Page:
a). Medical conditions (reaction to drugs, gross electrolyte disturbance, glomerulonephritis, infection etc). Renovascular disease has become increasingly recognized as a common cause of renal failure, particularly in the elderly and above all in patients receiving angiotensin-converting enzyme inhibitors. Renal atheroembolism has also been noted with increasing frequency.
b). Multiple trauma such as industrial or road accidents or burns, civil or military violence etc.
c). Surgical interventions, especially when complicated by sepsis.
d). Obstetric accidents, which are rare in developed countries; it must be noted however that the few cases that still occur are often severely ill.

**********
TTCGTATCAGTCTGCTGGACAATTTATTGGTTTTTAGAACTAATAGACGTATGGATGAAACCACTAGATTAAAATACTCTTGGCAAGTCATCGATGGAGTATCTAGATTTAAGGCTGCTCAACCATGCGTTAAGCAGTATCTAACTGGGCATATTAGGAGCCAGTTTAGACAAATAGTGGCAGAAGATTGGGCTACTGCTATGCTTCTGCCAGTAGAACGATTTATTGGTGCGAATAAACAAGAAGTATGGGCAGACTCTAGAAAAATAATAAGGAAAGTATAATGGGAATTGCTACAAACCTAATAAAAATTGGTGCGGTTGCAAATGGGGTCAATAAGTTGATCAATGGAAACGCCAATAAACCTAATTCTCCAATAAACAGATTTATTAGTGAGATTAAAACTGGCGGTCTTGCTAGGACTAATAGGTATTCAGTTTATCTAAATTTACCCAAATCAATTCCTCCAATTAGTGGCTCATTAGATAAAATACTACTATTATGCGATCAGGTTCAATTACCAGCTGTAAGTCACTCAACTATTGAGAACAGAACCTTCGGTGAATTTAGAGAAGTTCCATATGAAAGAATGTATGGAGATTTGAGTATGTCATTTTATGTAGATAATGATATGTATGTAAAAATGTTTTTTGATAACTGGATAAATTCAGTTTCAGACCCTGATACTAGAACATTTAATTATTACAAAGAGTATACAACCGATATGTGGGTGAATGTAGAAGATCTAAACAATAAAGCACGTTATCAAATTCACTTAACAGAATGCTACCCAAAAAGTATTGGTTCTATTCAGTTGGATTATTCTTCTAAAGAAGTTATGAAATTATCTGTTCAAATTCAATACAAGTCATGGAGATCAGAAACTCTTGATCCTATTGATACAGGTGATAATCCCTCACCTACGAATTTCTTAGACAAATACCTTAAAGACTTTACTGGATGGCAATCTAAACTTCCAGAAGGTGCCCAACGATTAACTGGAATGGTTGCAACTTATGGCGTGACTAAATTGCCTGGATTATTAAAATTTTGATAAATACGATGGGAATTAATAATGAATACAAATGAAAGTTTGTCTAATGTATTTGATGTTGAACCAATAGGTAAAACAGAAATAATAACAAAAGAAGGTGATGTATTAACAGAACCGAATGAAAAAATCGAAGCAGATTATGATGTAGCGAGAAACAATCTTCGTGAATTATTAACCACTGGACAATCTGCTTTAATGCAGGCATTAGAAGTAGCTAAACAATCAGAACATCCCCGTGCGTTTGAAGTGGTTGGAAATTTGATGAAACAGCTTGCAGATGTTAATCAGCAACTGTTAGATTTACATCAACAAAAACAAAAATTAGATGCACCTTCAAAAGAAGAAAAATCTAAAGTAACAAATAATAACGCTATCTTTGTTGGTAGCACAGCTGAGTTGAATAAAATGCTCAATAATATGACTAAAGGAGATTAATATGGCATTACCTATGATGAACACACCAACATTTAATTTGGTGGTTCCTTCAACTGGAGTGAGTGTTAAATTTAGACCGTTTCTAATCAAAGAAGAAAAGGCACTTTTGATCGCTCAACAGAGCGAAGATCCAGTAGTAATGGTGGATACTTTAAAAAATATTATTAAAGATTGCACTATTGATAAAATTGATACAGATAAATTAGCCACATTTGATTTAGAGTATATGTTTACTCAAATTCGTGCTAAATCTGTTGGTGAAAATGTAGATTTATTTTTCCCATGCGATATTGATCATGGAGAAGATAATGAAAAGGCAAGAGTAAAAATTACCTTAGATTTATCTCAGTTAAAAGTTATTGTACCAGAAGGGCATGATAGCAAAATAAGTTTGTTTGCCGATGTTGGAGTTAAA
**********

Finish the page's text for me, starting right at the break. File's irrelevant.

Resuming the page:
e). Obstruction of the urinary tract, often acutely on a background of more chronic obstruction.
Recovery of renal function can be expected in the majority of patients with ARF from causes listed above, within a few days to a few weeks, but only if the patient survives the many vicissitudes of ARF and is aged less than 50 years. In some medical conditions, and in patients over 50 years of age, an increasing proportion have some preceding renal functional impairment in excess of that expected for age. These patients may fail to recover function or recover very limited function, such that they require long-term dialysis, or only achieve partial recovery, though able to stop dialysis treatment. The proportion of patients surviving but not achieving independence from dialysis appears to be increasing  acute irreversible renal failure.